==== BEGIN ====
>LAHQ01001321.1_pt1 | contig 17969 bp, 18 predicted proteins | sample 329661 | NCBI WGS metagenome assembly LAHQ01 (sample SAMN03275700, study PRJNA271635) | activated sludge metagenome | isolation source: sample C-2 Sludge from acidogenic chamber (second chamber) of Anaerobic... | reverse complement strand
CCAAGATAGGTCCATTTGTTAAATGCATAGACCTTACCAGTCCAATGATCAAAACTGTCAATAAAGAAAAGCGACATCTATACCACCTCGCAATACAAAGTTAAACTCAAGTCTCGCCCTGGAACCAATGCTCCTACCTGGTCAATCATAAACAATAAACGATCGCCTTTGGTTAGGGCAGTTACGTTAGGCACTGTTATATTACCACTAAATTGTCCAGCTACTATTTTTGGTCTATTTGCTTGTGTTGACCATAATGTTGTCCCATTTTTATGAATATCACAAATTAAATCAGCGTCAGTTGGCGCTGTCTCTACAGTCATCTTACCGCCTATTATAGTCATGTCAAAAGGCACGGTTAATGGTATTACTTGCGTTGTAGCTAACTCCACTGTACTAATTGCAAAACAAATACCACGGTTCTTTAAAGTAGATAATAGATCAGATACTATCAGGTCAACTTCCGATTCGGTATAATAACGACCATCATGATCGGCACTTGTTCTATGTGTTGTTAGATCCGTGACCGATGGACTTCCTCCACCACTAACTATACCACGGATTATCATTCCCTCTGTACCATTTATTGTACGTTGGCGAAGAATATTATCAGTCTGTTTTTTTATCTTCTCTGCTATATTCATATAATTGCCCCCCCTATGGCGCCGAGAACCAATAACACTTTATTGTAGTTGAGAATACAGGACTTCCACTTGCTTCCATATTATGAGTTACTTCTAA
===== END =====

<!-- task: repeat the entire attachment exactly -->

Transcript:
>LAHQ01001321.1_pt1 | contig 17969 bp, 18 predicted proteins | sample 329661 | NCBI WGS metagenome assembly LAHQ01 (sample SAMN03275700, study PRJNA271635) | activated sludge metagenome | isolation source: sample C-2 Sludge from acidogenic chamber (second chamber) of Anaerobic... | reverse complement strand
CCAAGATAGGTCCATTTGTTAAATGCATAGACCTTACCAGTCCAATGATCAAAACTGTCAATAAAGAAAAGCGACATCTATACCACCTCGCAATACAAAGTTAAACTCAAGTCTCGCCCTGGAACCAATGCTCCTACCTGGTCAATCATAAACAATAAACGATCGCCTTTGGTTAGGGCAGTTACGTTAGGCACTGTTATATTACCACTAAATTGTCCAGCTACTATTTTTGGTCTATTTGCTTGTGTTGACCATAATGTTGTCCCATTTTTATGAATATCACAAATTAAATCAGCGTCAGTTGGCGCTGTCTCTACAGTCATCTTACCGCCTATTATAGTCATGTCAAAAGGCACGGTTAATGGTATTACTTGCGTTGTAGCTAACTCCACTGTACTAATTGCAAAACAAATACCACGGTTCTTTAAAGTAGATAATAGATCAGATACTATCAGGTCAACTTCCGATTCGGTATAATAACGACCATCATGATCGGCACTTGTTCTATGTGTTGTTAGATCCGTGACCGATGGACTTCCTCCACCACTAACTATACCACGGATTATCATTCCCTCTGTACCATTTATTGTACGTTGGCGAAGAATATTATCAGTCTGTTTTTTTATCTTCTCTGCTATATTCATATAATTGCCCCCCCTATGGCGCCGAGAACCAATAACACTTTATTGTAGTTGAGAATACAGGACTTCCACTTGCTTCCATATTATGAGTTACTTCTAA